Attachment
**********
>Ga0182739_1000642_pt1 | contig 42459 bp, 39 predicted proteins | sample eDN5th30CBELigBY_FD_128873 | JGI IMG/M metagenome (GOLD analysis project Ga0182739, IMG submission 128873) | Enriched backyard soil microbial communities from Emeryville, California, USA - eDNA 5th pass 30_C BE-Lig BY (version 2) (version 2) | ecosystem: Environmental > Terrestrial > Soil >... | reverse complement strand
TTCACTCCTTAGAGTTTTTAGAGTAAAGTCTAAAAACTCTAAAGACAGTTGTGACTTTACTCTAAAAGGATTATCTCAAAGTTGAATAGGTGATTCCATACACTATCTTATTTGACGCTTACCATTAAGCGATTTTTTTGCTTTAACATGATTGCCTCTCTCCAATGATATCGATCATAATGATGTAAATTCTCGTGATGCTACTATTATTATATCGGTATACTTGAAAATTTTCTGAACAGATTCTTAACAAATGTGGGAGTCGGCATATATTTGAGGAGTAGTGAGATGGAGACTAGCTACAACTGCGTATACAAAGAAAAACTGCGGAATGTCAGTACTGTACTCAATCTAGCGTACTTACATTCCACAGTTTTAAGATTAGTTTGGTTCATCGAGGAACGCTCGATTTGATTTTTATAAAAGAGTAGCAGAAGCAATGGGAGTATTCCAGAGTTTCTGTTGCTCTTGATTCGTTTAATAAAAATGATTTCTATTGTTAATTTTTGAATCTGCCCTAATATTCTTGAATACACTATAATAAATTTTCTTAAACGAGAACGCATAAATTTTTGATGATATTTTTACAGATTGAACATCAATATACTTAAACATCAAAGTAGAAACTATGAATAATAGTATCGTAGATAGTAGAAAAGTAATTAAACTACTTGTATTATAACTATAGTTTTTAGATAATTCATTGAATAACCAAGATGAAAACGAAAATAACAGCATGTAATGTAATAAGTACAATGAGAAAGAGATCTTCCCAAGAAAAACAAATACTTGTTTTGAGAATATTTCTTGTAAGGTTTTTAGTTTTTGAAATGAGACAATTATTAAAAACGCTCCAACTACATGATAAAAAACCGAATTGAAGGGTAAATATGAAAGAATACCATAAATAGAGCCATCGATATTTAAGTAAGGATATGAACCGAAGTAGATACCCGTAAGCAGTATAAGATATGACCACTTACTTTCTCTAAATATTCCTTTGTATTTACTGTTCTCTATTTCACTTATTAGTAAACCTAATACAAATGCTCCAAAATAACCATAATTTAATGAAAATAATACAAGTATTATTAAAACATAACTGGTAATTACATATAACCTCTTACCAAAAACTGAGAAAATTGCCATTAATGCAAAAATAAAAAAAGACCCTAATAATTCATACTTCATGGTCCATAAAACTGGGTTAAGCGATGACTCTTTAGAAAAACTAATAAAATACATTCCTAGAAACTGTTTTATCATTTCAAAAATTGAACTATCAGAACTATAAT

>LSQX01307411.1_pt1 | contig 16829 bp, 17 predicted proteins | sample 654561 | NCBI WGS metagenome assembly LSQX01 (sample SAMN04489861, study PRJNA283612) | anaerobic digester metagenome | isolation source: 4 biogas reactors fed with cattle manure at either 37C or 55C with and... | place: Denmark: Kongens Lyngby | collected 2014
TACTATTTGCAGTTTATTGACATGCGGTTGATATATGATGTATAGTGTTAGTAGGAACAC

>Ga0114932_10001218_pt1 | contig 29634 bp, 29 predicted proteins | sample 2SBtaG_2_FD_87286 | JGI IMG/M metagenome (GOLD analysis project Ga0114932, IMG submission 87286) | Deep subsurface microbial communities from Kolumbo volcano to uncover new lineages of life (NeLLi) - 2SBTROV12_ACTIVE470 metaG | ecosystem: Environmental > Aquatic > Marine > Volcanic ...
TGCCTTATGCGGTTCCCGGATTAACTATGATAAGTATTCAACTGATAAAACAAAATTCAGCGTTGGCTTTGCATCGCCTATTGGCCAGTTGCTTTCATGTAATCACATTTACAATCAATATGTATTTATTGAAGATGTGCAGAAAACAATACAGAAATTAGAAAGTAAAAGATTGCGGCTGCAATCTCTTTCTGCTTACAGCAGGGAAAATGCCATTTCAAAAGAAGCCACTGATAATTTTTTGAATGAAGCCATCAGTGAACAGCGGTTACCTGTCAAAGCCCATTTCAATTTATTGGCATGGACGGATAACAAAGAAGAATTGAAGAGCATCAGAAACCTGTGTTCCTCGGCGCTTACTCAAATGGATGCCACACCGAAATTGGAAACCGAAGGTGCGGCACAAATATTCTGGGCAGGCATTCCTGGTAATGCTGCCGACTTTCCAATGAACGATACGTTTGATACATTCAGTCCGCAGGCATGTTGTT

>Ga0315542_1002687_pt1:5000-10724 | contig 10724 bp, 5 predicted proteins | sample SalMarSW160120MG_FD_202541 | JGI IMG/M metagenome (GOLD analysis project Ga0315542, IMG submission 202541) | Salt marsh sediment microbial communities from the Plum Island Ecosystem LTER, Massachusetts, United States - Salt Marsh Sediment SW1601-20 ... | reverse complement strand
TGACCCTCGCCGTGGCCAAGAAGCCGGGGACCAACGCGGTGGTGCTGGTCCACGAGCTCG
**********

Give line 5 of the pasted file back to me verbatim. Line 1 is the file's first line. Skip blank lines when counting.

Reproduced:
>Ga0114932_10001218_pt1 | contig 29634 bp, 29 predicted proteins | sample 2SBtaG_2_FD_87286 | JGI IMG/M metagenome (GOLD analysis project Ga0114932, IMG submission 87286) | Deep subsurface microbial communities from Kolumbo volcano to uncover new lineages of life (NeLLi) - 2SBTROV12_ACTIVE470 metaG | ecosystem: Environmental > Aquatic > Marine > Volcanic ...